Jeff Schechtman: What was the motivation, as far as we understand it, for Withers to do what he did?
Marc Perrusquia : Well, really I think money was the big thing. He had a big family. He had eight kids to feed. He was constantly hustling a living. And he was all over the map. He had his studio photography. When Negro League baseball was still going on, he would go down there and take pictures of the star players and sell them to fans. He was down on Beale Street and knew all the big bluesmen back in a time before they were even famous. Like, B.B. King, Howlin’ Wolf, and others. Would sell pictures to fans. So he was always hustling up a living. So money was always a concern to him.
And he wasn’t getting paid a whole lot of money through the FBI, but most informants got nothing at all. What the FBI told us, when we settled this suit and they had to stipulate how much he was paid, it was $20,000 over these 18 years. Which doesn’t sound like a whole lot, but when you factor in inflation that’s as much as $150,000 today. So you divide that over 18 years, let’s say he’s getting six to eight thousand dollars a year. I mean, that’s going to help put food on the table, and it’s going to help buy gas, and pay a mortgage. It’s nothing to sneeze at.
So I think money was a big factor, but politics played a role too. You know, Ernest was more conservative and older than a lot of these movement activists. I mean, he was born in 1922. He was a good 10 to 20 years older than a lot of these activists. And particularly when it came to the war. Ernest would go out and cover these marches. They would send him out a lot of times with a specific purpose. When you read these reports of under the pretext of posing as a newsman, is how they would put it in these reports. But was sent out and told get identification pictures, establish identities. And that’s what he was doing. I don’t think that would be any big problem for him, him being a World War II veteran. He was heavily invested in the military. He had, at that point in the mid to late 60s, he had three sons in the military, and one in the front lines in Vietnam.
So money, his more conservative view played a role. But also too, he always wanted to be a policeman. He was a policeman for those first three years, 1948 to 1951. So I think he just liked that basically what he was doing was policing the movement and trying to root out the guys that the FBI considered to be bad guys.
Jeff Schechtman: How much of it came out of his bitterness over the way he was thrown off the police force?
Marc Perrusquia : That’s a good question. I really don’t know. I mean, I’ve read a number of interviews that he gave over the years. And he would give a variety of reasons for him being thrown off the force. Racism being a factor, rivalries, they didn’t like the fact that he had a photo business on the side. You know, of course, the racism was very prevalent here. You can’t discount that out of hand, but I’ve been through his whole personnel file. They did a very, very in-depth investigation of this bootlegging incident. It was really a petty crime, but I mean he was acting in concert with a bootlegger and they were selling whiskey and splitting the profits. He’d do this like, buy the whiskey when he was walking a beat and give it to the bootlegger. So bitterness, no doubt I think did factor into it, but it’s hard to know exactly because there’s no specific verbiage in any of these reports that talk to that.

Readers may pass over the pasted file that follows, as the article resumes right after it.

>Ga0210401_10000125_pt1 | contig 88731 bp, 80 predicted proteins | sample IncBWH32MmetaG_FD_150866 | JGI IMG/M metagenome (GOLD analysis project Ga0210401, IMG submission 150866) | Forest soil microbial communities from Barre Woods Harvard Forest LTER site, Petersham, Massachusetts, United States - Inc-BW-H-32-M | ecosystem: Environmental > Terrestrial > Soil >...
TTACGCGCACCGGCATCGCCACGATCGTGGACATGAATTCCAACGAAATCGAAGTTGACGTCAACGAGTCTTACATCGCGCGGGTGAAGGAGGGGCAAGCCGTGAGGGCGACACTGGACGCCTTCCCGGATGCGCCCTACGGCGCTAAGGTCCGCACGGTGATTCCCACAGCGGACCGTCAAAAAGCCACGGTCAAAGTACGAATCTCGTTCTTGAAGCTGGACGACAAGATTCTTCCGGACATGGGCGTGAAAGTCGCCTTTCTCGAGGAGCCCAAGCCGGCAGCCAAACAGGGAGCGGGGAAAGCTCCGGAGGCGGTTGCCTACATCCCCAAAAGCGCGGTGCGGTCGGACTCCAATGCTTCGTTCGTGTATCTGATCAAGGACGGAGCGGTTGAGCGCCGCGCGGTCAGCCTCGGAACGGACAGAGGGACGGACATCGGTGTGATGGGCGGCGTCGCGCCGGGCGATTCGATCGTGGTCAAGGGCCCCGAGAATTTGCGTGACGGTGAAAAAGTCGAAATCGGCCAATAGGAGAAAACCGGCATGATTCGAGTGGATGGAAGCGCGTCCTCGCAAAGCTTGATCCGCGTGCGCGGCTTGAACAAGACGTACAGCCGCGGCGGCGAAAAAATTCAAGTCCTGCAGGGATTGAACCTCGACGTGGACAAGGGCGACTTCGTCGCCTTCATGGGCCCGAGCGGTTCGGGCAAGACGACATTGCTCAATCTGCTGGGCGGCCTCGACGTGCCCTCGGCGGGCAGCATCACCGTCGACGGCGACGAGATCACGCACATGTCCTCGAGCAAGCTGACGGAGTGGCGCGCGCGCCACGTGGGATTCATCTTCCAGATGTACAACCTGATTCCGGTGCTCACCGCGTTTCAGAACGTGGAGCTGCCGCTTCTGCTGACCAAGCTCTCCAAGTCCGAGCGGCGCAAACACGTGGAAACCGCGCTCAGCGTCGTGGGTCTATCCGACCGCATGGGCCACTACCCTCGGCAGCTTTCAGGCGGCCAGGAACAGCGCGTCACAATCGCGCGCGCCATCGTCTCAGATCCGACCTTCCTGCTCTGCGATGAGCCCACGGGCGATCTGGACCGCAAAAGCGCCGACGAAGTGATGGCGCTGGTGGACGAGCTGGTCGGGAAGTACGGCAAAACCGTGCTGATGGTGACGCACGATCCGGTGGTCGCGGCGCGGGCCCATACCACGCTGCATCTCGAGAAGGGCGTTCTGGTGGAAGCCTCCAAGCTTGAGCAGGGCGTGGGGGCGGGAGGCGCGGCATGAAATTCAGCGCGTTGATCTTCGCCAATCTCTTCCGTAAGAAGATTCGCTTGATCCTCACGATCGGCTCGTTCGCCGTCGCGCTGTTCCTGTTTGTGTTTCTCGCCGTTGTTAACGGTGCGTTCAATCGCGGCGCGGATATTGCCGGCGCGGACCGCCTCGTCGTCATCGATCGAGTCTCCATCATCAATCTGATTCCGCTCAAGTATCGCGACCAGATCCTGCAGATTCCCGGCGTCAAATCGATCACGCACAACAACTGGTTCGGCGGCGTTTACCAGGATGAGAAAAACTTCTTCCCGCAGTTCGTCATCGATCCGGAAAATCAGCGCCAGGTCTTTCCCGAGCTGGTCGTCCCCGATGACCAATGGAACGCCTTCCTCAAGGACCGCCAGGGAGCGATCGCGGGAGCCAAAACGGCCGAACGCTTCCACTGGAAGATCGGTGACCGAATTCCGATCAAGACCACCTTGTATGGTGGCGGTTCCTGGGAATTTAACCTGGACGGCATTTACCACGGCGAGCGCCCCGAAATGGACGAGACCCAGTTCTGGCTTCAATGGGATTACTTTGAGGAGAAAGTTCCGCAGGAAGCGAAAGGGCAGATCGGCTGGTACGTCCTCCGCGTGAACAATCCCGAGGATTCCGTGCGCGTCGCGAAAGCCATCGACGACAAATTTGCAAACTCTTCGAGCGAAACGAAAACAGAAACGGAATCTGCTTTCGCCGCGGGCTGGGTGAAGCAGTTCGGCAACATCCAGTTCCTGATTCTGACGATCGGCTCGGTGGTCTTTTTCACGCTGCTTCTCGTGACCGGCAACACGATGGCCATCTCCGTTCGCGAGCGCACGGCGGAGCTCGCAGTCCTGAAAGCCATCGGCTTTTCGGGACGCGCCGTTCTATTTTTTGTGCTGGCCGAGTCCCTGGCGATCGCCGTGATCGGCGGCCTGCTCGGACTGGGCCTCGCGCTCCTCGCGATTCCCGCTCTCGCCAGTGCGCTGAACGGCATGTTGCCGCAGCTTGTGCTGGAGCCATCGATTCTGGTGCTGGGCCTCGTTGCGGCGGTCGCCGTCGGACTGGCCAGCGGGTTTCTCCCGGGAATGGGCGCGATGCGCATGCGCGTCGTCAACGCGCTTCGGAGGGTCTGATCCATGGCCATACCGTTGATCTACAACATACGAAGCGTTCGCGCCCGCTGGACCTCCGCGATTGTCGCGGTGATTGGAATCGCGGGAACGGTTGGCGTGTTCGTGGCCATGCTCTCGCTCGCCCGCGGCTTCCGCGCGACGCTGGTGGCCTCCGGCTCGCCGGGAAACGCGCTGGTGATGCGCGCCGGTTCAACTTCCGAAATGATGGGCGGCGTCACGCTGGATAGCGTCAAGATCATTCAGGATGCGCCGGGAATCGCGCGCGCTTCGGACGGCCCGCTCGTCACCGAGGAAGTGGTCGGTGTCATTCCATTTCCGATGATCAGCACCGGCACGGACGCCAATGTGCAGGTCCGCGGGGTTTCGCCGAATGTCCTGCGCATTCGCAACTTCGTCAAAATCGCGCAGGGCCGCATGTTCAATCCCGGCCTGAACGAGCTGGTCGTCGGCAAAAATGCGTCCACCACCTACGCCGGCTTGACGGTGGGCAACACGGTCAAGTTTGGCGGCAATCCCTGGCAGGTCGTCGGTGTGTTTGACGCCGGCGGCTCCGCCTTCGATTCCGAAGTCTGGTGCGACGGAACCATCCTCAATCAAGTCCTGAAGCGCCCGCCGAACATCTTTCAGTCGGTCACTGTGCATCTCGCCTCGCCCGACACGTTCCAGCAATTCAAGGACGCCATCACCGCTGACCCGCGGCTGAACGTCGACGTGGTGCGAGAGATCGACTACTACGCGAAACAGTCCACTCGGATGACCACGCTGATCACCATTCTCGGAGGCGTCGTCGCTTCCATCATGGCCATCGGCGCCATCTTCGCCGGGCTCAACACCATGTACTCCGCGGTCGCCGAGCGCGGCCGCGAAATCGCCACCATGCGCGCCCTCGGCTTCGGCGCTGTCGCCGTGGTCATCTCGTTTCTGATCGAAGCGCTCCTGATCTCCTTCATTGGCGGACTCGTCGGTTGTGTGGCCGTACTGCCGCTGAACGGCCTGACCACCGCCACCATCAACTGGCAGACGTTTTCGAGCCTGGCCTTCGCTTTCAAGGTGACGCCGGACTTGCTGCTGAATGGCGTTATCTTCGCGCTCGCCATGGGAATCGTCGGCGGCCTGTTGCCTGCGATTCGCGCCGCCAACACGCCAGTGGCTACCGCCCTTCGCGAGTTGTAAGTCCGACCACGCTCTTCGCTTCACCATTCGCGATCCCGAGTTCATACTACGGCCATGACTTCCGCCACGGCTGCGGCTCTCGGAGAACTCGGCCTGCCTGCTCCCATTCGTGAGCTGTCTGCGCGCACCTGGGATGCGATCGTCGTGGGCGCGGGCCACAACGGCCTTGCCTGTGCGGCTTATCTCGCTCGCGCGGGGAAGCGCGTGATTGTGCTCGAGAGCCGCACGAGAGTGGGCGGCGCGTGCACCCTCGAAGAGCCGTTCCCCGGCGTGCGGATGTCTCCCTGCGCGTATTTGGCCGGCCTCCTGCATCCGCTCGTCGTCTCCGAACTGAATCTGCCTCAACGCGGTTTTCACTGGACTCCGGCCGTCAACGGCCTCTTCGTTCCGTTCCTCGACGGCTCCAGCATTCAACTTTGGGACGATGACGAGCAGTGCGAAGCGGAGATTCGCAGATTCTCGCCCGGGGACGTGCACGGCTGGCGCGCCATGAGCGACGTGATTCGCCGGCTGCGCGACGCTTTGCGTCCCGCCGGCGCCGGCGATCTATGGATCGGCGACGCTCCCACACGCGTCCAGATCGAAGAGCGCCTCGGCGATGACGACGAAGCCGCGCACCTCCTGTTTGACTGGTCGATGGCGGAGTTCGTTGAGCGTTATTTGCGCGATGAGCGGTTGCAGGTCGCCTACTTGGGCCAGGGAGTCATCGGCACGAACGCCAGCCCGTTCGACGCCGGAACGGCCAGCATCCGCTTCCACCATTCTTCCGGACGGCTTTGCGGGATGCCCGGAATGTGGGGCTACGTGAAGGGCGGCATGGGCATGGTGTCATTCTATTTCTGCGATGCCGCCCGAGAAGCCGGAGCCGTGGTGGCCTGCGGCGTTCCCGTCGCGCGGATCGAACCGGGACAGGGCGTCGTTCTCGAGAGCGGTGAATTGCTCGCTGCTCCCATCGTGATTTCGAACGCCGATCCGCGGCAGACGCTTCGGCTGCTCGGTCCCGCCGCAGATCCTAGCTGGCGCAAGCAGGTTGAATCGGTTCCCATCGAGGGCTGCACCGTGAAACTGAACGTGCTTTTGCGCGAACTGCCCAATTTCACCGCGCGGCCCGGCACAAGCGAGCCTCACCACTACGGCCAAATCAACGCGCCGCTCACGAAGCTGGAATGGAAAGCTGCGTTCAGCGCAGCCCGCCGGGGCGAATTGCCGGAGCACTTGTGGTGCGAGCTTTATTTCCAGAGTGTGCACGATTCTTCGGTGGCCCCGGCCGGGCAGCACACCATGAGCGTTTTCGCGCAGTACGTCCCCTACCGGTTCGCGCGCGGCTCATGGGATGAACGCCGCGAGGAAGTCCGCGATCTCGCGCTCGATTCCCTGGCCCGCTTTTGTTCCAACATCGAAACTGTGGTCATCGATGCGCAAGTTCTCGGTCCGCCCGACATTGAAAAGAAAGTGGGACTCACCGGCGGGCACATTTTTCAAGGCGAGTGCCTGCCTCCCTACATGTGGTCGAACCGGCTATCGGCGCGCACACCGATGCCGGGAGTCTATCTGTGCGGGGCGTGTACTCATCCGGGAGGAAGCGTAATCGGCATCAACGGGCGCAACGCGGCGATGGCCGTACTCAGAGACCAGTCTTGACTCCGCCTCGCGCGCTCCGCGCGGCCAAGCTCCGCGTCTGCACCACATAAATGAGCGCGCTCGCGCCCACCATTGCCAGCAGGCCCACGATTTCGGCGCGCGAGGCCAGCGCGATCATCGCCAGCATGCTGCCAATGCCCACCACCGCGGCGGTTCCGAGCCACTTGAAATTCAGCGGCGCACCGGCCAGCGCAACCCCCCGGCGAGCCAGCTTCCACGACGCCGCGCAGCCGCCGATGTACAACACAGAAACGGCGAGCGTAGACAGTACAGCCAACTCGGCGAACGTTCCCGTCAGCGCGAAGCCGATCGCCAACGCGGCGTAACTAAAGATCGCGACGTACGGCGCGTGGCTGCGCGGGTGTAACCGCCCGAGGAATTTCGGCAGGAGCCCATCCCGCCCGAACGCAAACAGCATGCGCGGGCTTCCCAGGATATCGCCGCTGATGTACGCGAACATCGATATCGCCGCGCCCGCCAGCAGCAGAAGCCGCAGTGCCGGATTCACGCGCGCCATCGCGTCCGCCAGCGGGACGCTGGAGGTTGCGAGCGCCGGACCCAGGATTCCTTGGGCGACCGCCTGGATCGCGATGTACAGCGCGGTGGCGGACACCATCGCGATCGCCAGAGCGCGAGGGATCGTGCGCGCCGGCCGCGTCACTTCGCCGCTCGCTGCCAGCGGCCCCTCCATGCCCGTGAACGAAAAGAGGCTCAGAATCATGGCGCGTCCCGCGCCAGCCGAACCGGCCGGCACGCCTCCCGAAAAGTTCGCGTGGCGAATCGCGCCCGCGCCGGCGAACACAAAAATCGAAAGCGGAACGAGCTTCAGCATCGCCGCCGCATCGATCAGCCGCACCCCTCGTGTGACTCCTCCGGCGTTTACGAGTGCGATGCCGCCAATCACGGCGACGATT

Jeff Schechtman: What did he know about how widespread the FBI’s infiltration and investigation in the Civil Rights movement was? Did he see what he was doing as somewhat isolated or did he have a sense of how wide a net the FBI had thrown over the movement?
Marc Perrusquia : That is a good question, too. No doubt he’d seen the FBI in operation, in the big picture. The reports make it clear he knew the kind of person that they were after. There’s often verbiage in these reports that he used to be alert for so-and-so. You know these agitators out there who were coming into Fayette County and the people who were coming into Memphis. So how much did he know how wide this net was? That’s a good question.
One interesting passage in these records is going back to 1958. The very first incident that we know of, that I know of, of him informing for the FBI was in Little Rock in 1958 when he was continuing to report on the school crisis over there. And he shows up at the field office over there in Little Rock with Simeon Booker. Simeon Booker, of course, was a giant journalist. You know?
He wrote for Jet Magazine. He worked with Ernest on different stories. Booker kind of had his own controversy as an informer. Although, there’s no record he ever got paid and was ever actually naming names, or informing on anyone specifically. But he had a very cozy relationship with the FBI. Booker in interviews he gave said that, “When I went down south I called the FBI because I wanted that protection.” He was very much afraid of the local yokels, the police department, these racists who might do him harm and he felt some sense of protection with the FBI. And he’d write little puff-pieces about them sometimes. About the good job that they were doing, but I think there was some influence there.